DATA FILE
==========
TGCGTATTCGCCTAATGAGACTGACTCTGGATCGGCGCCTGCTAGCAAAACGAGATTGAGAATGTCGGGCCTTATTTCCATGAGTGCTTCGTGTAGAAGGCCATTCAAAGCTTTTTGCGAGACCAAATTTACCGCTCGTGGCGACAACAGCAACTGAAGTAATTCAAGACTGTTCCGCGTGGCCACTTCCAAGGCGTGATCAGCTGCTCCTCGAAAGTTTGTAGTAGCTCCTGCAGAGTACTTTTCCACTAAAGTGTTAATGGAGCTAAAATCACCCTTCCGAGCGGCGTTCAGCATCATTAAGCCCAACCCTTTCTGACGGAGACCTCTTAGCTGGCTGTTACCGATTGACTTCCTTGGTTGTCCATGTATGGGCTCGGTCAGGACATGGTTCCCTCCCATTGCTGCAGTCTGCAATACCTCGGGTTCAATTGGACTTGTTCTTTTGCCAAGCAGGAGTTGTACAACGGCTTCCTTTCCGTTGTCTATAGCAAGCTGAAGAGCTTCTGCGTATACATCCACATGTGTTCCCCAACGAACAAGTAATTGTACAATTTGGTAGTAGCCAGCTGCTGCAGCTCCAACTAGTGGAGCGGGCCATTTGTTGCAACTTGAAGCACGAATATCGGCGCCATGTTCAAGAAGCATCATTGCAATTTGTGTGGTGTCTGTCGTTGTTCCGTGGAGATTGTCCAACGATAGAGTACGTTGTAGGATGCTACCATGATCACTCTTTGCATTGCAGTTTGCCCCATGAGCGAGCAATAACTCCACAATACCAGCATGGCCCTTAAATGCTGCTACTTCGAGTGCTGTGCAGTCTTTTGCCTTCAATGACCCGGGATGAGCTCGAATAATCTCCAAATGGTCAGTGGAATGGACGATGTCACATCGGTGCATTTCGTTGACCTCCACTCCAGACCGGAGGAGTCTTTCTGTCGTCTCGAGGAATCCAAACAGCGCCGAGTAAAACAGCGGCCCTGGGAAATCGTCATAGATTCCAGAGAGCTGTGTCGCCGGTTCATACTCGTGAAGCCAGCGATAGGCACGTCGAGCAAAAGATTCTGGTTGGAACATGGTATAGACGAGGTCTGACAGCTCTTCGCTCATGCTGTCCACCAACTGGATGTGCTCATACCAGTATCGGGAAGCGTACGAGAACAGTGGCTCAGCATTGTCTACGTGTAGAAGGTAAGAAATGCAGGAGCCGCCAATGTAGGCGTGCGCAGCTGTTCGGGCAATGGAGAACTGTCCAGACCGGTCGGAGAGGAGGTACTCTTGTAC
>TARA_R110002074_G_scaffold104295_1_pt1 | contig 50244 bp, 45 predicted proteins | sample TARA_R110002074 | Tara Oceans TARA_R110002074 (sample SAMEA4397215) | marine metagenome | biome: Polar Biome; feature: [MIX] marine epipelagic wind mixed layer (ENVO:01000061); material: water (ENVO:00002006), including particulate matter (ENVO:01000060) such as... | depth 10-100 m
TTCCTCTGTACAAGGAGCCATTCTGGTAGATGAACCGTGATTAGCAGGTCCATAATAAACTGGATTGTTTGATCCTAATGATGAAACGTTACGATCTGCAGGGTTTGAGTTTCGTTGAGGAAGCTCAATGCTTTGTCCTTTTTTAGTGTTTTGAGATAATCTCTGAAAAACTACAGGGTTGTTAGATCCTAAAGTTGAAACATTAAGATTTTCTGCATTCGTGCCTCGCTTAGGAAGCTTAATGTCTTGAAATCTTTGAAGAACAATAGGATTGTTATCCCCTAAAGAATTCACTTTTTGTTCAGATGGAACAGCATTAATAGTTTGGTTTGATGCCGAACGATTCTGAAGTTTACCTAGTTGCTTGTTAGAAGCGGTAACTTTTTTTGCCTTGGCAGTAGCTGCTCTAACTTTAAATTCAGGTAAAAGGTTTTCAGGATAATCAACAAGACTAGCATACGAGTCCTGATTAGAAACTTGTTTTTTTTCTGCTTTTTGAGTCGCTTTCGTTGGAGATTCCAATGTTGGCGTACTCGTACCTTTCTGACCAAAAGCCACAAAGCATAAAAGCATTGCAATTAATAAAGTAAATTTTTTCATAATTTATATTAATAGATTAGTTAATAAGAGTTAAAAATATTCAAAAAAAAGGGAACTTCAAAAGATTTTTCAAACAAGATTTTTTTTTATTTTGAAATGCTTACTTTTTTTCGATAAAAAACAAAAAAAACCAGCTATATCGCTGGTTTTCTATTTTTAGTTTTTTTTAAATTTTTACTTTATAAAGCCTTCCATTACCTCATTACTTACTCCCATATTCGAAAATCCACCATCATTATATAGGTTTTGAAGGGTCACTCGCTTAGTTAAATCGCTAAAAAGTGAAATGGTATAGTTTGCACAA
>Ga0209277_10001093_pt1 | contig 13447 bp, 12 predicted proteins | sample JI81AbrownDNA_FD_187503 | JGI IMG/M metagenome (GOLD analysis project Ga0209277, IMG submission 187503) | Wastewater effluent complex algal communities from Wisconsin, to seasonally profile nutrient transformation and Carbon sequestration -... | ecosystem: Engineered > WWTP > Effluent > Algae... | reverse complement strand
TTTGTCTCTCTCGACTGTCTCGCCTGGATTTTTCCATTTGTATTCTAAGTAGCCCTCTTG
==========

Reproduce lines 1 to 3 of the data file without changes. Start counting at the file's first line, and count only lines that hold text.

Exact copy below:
TGCGTATTCGCCTAATGAGACTGACTCTGGATCGGCGCCTGCTAGCAAAACGAGATTGAGAATGTCGGGCCTTATTTCCATGAGTGCTTCGTGTAGAAGGCCATTCAAAGCTTTTTGCGAGACCAAATTTACCGCTCGTGGCGACAACAGCAACTGAAGTAATTCAAGACTGTTCCGCGTGGCCACTTCCAAGGCGTGATCAGCTGCTCCTCGAAAGTTTGTAGTAGCTCCTGCAGAGTACTTTTCCACTAAAGTGTTAATGGAGCTAAAATCACCCTTCCGAGCGGCGTTCAGCATCATTAAGCCCAACCCTTTCTGACGGAGACCTCTTAGCTGGCTGTTACCGATTGACTTCCTTGGTTGTCCATGTATGGGCTCGGTCAGGACATGGTTCCCTCCCATTGCTGCAGTCTGCAATACCTCGGGTTCAATTGGACTTGTTCTTTTGCCAAGCAGGAGTTGTACAACGGCTTCCTTTCCGTTGTCTATAGCAAGCTGAAGAGCTTCTGCGTATACATCCACATGTGTTCCCCAACGAACAAGTAATTGTACAATTTGGTAGTAGCCAGCTGCTGCAGCTCCAACTAGTGGAGCGGGCCATTTGTTGCAACTTGAAGCACGAATATCGGCGCCATGTTCAAGAAGCATCATTGCAATTTGTGTGGTGTCTGTCGTTGTTCCGTGGAGATTGTCCAACGATAGAGTACGTTGTAGGATGCTACCATGATCACTCTTTGCATTGCAGTTTGCCCCATGAGCGAGCAATAACTCCACAATACCAGCATGGCCCTTAAATGCTGCTACTTCGAGTGCTGTGCAGTCTTTTGCCTTCAATGACCCGGGATGAGCTCGAATAATCTCCAAATGGTCAGTGGAATGGACGATGTCACATCGGTGCATTTCGTTGACCTCCACTCCAGACCGGAGGAGTCTTTCTGTCGTCTCGAGGAATCCAAACAGCGCCGAGTAAAACAGCGGCCCTGGGAAATCGTCATAGATTCCAGAGAGCTGTGTCGCCGGTTCATACTCGTGAAGCCAGCGATAGGCACGTCGAGCAAAAGATTCTGGTTGGAACATGGTATAGACGAGGTCTGACAGCTCTTCGCTCATGCTGTCCACCAACTGGATGTGCTCATACCAGTATCGGGAAGCGTACGAGAACAGTGGCTCAGCATTGTCTACGTGTAGAAGGTAAGAAATGCAGGAGCCGCCAATGTAGGCGTGCGCAGCTGTTCGGGCAATGGAGAACTGTCCAGACCGGTCGGAGAGGAGGTACTCTTGTAC
>TARA_R110002074_G_scaffold104295_1_pt1 | contig 50244 bp, 45 predicted proteins | sample TARA_R110002074 | Tara Oceans TARA_R110002074 (sample SAMEA4397215) | marine metagenome | biome: Polar Biome; feature: [MIX] marine epipelagic wind mixed layer (ENVO:01000061); material: water (ENVO:00002006), including particulate matter (ENVO:01000060) such as... | depth 10-100 m
TTCCTCTGTACAAGGAGCCATTCTGGTAGATGAACCGTGATTAGCAGGTCCATAATAAACTGGATTGTTTGATCCTAATGATGAAACGTTACGATCTGCAGGGTTTGAGTTTCGTTGAGGAAGCTCAATGCTTTGTCCTTTTTTAGTGTTTTGAGATAATCTCTGAAAAACTACAGGGTTGTTAGATCCTAAAGTTGAAACATTAAGATTTTCTGCATTCGTGCCTCGCTTAGGAAGCTTAATGTCTTGAAATCTTTGAAGAACAATAGGATTGTTATCCCCTAAAGAATTCACTTTTTGTTCAGATGGAACAGCATTAATAGTTTGGTTTGATGCCGAACGATTCTGAAGTTTACCTAGTTGCTTGTTAGAAGCGGTAACTTTTTTTGCCTTGGCAGTAGCTGCTCTAACTTTAAATTCAGGTAAAAGGTTTTCAGGATAATCAACAAGACTAGCATACGAGTCCTGATTAGAAACTTGTTTTTTTTCTGCTTTTTGAGTCGCTTTCGTTGGAGATTCCAATGTTGGCGTACTCGTACCTTTCTGACCAAAAGCCACAAAGCATAAAAGCATTGCAATTAATAAAGTAAATTTTTTCATAATTTATATTAATAGATTAGTTAATAAGAGTTAAAAATATTCAAAAAAAAGGGAACTTCAAAAGATTTTTCAAACAAGATTTTTTTTTATTTTGAAATGCTTACTTTTTTTCGATAAAAAACAAAAAAAACCAGCTATATCGCTGGTTTTCTATTTTTAGTTTTTTTTAAATTTTTACTTTATAAAGCCTTCCATTACCTCATTACTTACTCCCATATTCGAAAATCCACCATCATTATATAGGTTTTGAAGGGTCACTCGCTTAGTTAAATCGCTAAAAAGTGAAATGGTATAGTTTGCACAA